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air purifying ZZ plantvia bloomscape.com

ZZ plant (Zamioculcas zamiifolia)

ZZ plant, a shortened version of its botanical name, Zamioculcas zamiifolia, is a sturdy and easy to care for air-purifying plant. ZZ plants have glossy, oval leaves with each stem producing a feather-like appearance. This plant is sturdy and low maintenance, “making it perfect for an office desk—and a forgetful plant owner,” says Mast. By the way—if you love fruit but don’t have the outdoor space to plant trees, here are the best indoor fruit trees for your space.

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air purifying Zenzi plantvia bloomscape.com

Zenzi (Zamioculcus zamiifolia ‘Zenzi)

Zenzi is part of the same family as the ZZ plant but a lot smaller. If you have an area of your home that doesn’t receive much sunlight, this is a great plant to choose. “Its smaller cousin Zenzi [does] exceptionally well in very low light areas within your home,” Mast says. If you want to add some life to darker areas of your home, Zenzi is a perfect choice. Mast explains, “This plant is also ideal for a windowless office or bathroom where it will only receive a small amount of light from fluorescent lights.”

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air purifying Hedgehog aloevia bloomscape.com

Hedgehog aloe (Aloe humilis)

Aloes and other succulents are good air-cleaning plants as they are particularly adept at improving and purifying air by taking in carbon dioxide and expelling oxygen, Mast says. “It can also be used to soothe burns and skin irritations,” she notes. Hedgehog aloe is a type of succulent that thrives with minimal attention and water but needs plenty of sunlight.

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Rubber treesvia bloomscape.com

Pará rubber tree (Hevea brasiliensis)

With large, dark green, oval-shaped leaves, rubber trees are considered low maintenance plants. “The rubber tree is very tolerant of neglect and can be grown by event with very little experience,” Mast says. It thrives in indirect, bright light and can tolerate a lower light area, though its leaf colors may not be as pronounced.

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air purifying Philodendron heartleafvia bloomscape.com

Heartleaf philodendron (Philodendron hederaceum)

If you’re new to plant parenthood and are feeling a bit nervous about caring for indoor plants, the heartleaf philodendron is a beautiful vining plant to start with because it’s incredibly forgiving and will tolerate all kinds of neglect including low light, poor soil, and inconsistent watering, says Mast. As the name implies, it has heart-shaped leaves, and it’s an ideal plant if you want to spruce up an area of your home without extra work.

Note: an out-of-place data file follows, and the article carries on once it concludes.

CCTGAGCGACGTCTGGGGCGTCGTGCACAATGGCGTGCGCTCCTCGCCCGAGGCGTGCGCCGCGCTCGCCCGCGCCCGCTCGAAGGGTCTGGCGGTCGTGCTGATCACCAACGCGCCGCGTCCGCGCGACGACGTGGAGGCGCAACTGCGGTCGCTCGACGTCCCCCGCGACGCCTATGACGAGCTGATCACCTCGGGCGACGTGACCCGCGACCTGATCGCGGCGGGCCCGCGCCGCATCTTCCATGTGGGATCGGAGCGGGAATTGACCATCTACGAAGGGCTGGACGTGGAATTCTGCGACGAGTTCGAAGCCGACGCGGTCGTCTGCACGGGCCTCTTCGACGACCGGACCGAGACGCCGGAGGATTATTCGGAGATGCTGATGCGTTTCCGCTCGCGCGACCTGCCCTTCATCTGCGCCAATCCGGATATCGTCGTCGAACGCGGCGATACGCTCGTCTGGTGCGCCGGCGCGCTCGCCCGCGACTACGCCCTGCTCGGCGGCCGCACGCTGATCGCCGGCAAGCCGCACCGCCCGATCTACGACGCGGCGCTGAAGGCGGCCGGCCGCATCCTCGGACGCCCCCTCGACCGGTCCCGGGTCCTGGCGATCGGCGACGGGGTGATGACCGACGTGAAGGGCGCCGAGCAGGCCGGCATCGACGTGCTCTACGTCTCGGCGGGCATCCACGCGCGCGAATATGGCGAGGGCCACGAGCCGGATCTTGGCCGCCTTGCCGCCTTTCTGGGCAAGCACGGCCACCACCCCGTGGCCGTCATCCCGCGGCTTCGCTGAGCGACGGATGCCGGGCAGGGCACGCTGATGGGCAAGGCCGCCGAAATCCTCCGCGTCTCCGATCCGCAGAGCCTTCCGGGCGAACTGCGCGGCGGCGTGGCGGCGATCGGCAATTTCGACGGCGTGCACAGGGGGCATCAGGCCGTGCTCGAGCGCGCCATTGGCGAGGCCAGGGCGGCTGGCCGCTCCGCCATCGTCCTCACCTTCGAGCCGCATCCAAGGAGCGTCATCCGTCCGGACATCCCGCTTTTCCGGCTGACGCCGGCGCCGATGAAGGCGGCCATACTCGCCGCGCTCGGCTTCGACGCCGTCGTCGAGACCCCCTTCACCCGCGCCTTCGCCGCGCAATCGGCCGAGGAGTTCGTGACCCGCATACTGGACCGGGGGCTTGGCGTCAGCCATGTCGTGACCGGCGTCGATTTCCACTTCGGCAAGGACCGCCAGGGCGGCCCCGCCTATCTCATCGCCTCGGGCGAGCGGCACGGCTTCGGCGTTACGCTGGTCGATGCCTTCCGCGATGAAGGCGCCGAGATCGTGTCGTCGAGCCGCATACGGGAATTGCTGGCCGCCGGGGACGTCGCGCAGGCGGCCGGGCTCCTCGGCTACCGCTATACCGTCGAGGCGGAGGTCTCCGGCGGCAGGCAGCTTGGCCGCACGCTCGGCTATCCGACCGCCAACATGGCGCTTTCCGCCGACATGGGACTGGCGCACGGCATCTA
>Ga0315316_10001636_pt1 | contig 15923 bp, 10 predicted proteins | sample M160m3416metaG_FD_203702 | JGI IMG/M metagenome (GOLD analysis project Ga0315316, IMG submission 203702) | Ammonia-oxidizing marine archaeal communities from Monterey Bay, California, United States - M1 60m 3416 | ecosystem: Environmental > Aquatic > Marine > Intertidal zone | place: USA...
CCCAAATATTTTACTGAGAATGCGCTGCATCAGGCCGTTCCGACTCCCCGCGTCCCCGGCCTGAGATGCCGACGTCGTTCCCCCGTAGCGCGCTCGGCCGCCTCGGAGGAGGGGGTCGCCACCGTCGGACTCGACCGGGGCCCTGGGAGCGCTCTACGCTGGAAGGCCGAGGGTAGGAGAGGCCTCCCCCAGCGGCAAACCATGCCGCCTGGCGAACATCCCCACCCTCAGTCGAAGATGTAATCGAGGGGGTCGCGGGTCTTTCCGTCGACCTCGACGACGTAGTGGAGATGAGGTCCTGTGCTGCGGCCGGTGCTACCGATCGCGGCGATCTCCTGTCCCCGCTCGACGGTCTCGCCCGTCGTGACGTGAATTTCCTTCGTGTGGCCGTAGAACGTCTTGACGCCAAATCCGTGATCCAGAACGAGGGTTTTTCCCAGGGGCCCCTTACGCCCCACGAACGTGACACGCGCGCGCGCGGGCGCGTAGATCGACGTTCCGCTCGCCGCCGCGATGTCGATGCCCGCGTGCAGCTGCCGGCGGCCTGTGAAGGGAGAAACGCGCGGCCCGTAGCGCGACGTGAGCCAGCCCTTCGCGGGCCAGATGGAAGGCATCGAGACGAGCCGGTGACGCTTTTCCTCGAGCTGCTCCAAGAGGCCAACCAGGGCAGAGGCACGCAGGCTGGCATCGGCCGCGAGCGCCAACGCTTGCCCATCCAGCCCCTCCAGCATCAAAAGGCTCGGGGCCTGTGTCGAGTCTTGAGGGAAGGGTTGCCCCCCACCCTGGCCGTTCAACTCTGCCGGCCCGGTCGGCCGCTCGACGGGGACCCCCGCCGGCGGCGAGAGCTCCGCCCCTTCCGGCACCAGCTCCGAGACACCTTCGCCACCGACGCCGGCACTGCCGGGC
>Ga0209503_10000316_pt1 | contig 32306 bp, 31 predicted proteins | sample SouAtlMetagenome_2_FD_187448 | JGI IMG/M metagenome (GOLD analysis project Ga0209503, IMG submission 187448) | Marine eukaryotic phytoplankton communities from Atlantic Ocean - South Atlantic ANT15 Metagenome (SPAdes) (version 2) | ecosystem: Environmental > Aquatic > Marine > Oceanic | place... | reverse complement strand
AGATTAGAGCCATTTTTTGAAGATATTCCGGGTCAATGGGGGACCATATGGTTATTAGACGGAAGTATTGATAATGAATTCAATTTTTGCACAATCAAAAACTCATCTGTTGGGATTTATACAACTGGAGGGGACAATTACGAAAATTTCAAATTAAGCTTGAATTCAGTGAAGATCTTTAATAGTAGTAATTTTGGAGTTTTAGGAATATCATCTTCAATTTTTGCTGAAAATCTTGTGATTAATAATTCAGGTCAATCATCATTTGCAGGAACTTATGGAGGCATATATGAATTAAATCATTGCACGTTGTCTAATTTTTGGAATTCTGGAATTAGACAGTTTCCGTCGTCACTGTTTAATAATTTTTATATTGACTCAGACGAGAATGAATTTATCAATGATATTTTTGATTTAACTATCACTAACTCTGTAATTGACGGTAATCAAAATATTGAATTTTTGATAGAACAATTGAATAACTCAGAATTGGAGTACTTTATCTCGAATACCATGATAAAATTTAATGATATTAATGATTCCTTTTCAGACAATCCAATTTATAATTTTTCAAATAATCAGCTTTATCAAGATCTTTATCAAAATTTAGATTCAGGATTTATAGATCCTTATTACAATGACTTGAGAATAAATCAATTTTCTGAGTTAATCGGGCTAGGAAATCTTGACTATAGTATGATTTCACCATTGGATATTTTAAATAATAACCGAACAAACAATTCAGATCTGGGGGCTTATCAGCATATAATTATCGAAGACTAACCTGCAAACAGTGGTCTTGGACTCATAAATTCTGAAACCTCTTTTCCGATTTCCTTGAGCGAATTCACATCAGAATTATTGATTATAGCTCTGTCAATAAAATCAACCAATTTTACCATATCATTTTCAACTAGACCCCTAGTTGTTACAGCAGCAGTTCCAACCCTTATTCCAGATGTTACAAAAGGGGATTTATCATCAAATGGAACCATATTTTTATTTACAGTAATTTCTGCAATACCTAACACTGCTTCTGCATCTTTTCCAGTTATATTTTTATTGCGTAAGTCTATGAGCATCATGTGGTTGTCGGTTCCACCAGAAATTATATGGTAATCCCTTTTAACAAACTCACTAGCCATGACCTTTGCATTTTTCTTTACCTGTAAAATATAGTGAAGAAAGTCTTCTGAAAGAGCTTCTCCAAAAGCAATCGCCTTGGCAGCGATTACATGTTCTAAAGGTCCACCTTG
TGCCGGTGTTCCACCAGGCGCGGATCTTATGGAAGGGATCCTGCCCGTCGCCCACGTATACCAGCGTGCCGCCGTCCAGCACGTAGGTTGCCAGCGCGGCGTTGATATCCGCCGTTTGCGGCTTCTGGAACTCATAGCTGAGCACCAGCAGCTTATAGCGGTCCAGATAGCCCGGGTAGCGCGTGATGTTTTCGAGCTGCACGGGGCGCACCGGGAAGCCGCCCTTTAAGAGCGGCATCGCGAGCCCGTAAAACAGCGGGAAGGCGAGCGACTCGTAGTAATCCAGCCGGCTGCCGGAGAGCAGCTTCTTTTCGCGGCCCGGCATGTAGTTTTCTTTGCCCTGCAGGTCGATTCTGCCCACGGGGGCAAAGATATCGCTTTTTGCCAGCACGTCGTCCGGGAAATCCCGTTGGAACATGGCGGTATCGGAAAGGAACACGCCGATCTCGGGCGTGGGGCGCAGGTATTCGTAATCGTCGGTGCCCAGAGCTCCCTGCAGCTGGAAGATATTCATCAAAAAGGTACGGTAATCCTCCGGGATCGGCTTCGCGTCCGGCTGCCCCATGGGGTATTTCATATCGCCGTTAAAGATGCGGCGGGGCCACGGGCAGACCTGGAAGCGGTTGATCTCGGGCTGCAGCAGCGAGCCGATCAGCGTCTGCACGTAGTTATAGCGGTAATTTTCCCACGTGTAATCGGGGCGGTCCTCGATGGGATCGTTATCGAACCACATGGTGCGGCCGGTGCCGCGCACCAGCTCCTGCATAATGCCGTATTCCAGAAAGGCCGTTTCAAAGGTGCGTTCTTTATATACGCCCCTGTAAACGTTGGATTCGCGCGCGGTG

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air purifying Boston fernsvia homedepot.com

Boston fern (Nephrolepis exaltata)

Looking for a plant for your bathroom? Consider a whimsical Boston fern. “Boston ferns love humidity so the bathroom is a perfect spot for this gorgeous fern,” says Mast who goes on to say regular weekly misting will keep your Boston fern vibrant—and in return, it will help keep you healthy, too.

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Silver pothos air purifying plantvia bloomscape.com

Silver pothos (Scindapsus pictus)

Silver pothos has heart-shaped, dark green leaves with silvery hues.

This air-purifying, striking tropical plant with heart-shaped dark green leaves with silvery hues, works in any room of your home provided it doesn’t receive direct sunlight. “The silver pothos plant is a fairly new variety that beloved for its full growth and unusual coloring,” Mast says. “It’s less vining than other pathos and grows fuller and cascades splendidly in a hanging planter or on a shelf where there is room for it to spread.”

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Dracaena Dorado air purifying treevia bloomscape.com

Dragon tree (Dracaena Dorado)

An all-around simple to maintain and care for houseplant, Dracaena Dorado has long, forest green foliage with yellow to lime stripes. “Its beauty makes it a delightful indoor plant—and what makes this plant even more appealing are its emerald green canes in varying heights,” Mast says.

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Monstera air purifying plantvia bloomscape.com

Monstera (Monstera deliciosa)

Originating from Southern Mexico, monstera has a couple of monikers, include Swiss cheese plant or hurricane plant. Don’t let the fact that it’s a tropical plant put you off, monstera is adaptable and simple to care for. “A classic and easy choice, the monstera is fast growing and will develop long ribbons and holes, resembling Swiss cheese, giving it a distinct, graphic appearance,” says Mast.